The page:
Basinski was Hanhardt's top aide in the operation.
  Also indicted was Guy Altobello who worked at a suburban jewelry store, Altobello Jewelers, owned by his son, and provided one or more of the other defendants with information about jewelry salesmen to help plan heists. Altobello a reputed associate of former mob boss James "Turk" Torello.
  Also charged was Sam DeStefano, 46, of Downers Grove, whose deceased nephew was allegedly the reputed mobster, the much-feared "Mad Sam" DeStefano who was murdered inside the family garage on mob orders. One of the shotgun killers was believed to have been Mad Sam's protégé, Nicky "The Ant" Spilotro.
   DeStefano's role in the theft ring came to light in part because of a bitter divorce in DuPage County Circuit Court. During one court hearing, DeStefano and his wife argued about hundreds of thousands of dollars’ worth of jewelry kept in the couple's safety deposit box.
   Paul Schiro worked the jewelry trade shows, store owners and salesmen. He was also a suspected Mafia murderer. James D'Antonio, maintained the inventory of burglary tools, and Robert Paul conducted surveillance of jewelry stores out in the desert, both died before the case went before a judge.
   In searching D’Antonio’s belongings, his collection of hardware tools included lock picks, "slim jims", smoke grenades, disguises, cutting dies, wrenches, taser, bullet proof vests, key code books, listening devices, key blanks, hotel keys, and handy instruction manuals. Detailed notebooks containing information about the salesmen including their family members and private residences were maintained with meticulous accuracy.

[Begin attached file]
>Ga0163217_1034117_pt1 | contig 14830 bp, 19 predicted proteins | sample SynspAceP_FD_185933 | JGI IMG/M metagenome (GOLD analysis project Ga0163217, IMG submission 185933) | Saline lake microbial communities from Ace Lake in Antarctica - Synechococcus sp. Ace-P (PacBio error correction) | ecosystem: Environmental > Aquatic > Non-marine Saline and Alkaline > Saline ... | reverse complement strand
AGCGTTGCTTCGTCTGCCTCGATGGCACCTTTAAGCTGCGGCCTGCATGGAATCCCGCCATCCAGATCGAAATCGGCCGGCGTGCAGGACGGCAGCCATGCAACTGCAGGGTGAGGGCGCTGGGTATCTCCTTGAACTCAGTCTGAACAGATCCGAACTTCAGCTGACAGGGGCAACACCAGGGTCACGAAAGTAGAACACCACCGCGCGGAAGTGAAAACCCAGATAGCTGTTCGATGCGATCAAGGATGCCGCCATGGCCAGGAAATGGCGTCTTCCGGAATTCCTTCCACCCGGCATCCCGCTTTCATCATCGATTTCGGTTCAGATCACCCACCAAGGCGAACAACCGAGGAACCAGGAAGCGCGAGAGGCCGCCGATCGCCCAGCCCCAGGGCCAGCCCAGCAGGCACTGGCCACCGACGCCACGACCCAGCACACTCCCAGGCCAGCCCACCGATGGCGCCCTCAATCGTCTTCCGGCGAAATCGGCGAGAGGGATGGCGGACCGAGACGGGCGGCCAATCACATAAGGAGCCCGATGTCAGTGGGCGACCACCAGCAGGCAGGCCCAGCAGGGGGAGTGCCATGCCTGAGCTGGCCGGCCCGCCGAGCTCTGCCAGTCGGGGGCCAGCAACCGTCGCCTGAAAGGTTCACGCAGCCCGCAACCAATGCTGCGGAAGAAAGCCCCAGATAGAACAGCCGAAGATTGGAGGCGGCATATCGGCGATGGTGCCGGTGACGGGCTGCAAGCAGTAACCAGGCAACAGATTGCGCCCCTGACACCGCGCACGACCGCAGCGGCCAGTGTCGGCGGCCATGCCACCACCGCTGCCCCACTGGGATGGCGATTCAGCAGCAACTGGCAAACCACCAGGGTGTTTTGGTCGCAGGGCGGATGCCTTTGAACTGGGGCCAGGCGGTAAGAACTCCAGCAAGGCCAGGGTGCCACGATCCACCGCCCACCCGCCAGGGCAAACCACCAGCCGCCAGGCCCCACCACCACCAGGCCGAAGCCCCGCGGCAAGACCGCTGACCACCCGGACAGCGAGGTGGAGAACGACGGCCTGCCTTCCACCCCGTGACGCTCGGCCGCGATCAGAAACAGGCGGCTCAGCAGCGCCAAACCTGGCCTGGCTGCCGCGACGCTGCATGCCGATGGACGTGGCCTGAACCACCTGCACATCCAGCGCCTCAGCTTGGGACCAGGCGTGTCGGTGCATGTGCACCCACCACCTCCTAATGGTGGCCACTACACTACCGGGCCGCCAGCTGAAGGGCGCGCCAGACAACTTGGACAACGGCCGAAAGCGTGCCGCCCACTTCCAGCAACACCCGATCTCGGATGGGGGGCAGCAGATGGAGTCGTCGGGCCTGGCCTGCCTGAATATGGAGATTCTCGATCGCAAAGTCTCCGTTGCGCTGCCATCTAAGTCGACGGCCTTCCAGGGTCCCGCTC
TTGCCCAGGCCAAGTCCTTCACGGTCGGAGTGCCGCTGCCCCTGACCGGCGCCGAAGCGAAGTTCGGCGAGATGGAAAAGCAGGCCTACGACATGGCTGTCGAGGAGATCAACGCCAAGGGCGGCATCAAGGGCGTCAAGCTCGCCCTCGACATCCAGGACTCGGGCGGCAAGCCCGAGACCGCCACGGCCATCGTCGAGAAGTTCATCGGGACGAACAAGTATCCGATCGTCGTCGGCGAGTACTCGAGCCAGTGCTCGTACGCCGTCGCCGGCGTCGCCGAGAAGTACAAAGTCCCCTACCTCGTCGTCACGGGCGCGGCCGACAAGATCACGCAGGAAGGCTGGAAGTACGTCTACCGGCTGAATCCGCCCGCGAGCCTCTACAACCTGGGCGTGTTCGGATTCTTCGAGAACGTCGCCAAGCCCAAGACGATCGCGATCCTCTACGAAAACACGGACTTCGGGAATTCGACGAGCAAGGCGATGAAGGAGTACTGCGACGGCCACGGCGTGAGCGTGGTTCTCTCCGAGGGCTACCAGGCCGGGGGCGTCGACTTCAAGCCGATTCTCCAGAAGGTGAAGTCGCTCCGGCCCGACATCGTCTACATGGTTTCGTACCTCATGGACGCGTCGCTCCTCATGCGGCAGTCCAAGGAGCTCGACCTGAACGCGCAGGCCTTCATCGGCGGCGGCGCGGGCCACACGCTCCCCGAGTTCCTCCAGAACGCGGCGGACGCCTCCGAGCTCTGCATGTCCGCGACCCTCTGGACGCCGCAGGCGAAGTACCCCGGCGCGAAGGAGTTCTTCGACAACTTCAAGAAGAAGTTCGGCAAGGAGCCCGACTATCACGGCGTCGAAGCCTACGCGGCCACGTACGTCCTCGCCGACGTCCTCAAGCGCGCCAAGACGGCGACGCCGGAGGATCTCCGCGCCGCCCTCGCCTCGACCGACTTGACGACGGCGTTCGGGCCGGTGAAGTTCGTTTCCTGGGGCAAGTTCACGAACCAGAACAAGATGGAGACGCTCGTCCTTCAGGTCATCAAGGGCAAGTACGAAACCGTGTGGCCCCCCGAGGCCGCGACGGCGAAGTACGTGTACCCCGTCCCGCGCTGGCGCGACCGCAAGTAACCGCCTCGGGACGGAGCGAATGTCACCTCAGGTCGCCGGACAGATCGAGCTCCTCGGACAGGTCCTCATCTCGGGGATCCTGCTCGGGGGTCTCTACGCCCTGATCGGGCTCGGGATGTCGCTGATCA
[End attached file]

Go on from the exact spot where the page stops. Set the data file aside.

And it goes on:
A week before Hanhardt was to appear in court, he opted for the coward’s way out, overdose. He was rushed to a hospital unconscious where Doctors determined that he had taken an overdose of a powerful pain killer in a suicide attempt. He was arrested and placed in the psychiatric unit at Bethany Hospital in Chicago. Since then, he has been moved to the government's Metropolitan Correctional Center.
   On October 26, 2001, Hanhardt stood before Judge Charles Norgle, Sr. wearing the bright orange jumpsuit of a federal prisoner, and pleaded guilty to masterminding $5 million in jewelry thefts.
"Are you pleading guilty because you are, in fact, guilty?" the judge asked.
"Yes, sir, I am," he said.

   Hanhardt agreed to pay $4,845,000 in restitution for stolen jewelry, gems and watches and faces as much as a dozen years in prison.